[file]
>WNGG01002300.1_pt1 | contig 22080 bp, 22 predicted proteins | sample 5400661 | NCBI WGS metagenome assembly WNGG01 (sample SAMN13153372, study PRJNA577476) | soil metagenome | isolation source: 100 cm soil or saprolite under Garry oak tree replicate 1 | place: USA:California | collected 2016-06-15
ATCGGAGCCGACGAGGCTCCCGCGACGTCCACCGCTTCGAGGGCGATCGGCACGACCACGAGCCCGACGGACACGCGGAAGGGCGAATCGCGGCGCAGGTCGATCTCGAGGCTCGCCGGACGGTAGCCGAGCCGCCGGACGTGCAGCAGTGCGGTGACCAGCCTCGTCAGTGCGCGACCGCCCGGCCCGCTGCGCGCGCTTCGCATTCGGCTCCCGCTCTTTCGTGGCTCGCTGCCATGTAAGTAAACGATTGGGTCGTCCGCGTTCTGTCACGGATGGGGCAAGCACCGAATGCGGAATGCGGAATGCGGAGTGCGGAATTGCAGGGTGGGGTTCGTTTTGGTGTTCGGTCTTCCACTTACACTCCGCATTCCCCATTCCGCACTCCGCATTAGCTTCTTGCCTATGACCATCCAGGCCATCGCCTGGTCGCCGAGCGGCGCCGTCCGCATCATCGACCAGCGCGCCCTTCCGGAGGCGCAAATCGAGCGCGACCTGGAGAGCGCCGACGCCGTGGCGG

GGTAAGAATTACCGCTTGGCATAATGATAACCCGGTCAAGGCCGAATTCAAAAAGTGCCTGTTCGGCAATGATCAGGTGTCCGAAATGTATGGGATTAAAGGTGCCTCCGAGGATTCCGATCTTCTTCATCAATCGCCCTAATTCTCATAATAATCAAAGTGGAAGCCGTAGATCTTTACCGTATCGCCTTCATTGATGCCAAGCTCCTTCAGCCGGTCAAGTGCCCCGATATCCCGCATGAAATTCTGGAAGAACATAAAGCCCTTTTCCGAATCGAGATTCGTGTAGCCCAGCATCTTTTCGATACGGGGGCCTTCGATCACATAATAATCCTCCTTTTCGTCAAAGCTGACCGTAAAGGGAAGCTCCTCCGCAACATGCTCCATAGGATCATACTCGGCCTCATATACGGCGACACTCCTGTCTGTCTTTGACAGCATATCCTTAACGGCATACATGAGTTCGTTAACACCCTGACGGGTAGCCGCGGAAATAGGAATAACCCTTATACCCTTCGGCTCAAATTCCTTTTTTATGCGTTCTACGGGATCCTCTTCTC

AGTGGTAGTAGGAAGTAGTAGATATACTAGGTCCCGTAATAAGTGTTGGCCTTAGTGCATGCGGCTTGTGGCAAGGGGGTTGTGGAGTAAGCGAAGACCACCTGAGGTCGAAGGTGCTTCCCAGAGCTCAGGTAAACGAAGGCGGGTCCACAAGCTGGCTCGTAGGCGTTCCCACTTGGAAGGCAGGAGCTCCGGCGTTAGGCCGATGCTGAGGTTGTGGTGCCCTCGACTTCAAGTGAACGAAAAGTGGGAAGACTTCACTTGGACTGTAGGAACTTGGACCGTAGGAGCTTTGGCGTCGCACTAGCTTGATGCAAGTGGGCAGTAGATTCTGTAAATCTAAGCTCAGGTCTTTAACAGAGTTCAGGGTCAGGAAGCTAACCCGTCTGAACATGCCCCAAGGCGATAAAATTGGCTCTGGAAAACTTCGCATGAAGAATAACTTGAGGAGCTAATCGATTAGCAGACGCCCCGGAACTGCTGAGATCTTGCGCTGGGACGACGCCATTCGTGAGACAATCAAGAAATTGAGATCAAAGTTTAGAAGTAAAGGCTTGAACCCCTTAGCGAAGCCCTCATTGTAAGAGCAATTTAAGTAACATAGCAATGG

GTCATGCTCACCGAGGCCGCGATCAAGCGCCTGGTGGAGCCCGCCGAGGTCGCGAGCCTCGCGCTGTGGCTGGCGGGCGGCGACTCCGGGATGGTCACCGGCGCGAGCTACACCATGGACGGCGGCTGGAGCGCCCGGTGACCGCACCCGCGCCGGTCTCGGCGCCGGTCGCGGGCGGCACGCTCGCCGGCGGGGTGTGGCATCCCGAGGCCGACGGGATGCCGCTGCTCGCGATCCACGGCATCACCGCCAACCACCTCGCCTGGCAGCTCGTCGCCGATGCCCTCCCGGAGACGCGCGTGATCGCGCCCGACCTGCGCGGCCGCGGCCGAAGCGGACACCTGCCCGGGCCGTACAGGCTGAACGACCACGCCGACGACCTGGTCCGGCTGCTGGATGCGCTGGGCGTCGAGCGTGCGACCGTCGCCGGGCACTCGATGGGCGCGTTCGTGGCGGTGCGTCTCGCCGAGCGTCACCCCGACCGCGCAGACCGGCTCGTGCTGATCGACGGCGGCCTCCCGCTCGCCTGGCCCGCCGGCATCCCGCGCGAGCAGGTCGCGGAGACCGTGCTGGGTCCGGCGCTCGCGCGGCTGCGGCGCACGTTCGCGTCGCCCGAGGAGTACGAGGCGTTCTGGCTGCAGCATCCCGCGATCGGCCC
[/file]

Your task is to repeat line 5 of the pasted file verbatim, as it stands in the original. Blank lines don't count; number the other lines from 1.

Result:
GTCATGCTCACCGAGGCCGCGATCAAGCGCCTGGTGGAGCCCGCCGAGGTCGCGAGCCTCGCGCTGTGGCTGGCGGGCGGCGACTCCGGGATGGTCACCGGCGCGAGCTACACCATGGACGGCGGCTGGAGCGCCCGGTGACCGCACCCGCGCCGGTCTCGGCGCCGGTCGCGGGCGGCACGCTCGCCGGCGGGGTGTGGCATCCCGAGGCCGACGGGATGCCGCTGCTCGCGATCCACGGCATCACCGCCAACCACCTCGCCTGGCAGCTCGTCGCCGATGCCCTCCCGGAGACGCGCGTGATCGCGCCCGACCTGCGCGGCCGCGGCCGAAGCGGACACCTGCCCGGGCCGTACAGGCTGAACGACCACGCCGACGACCTGGTCCGGCTGCTGGATGCGCTGGGCGTCGAGCGTGCGACCGTCGCCGGGCACTCGATGGGCGCGTTCGTGGCGGTGCGTCTCGCCGAGCGTCACCCCGACCGCGCAGACCGGCTCGTGCTGATCGACGGCGGCCTCCCGCTCGCCTGGCCCGCCGGCATCCCGCGCGAGCAGGTCGCGGAGACCGTGCTGGGTCCGGCGCTCGCGCGGCTGCGGCGCACGTTCGCGTCGCCCGAGGAGTACGAGGCGTTCTGGCTGCAGCATCCCGCGATCGGCCC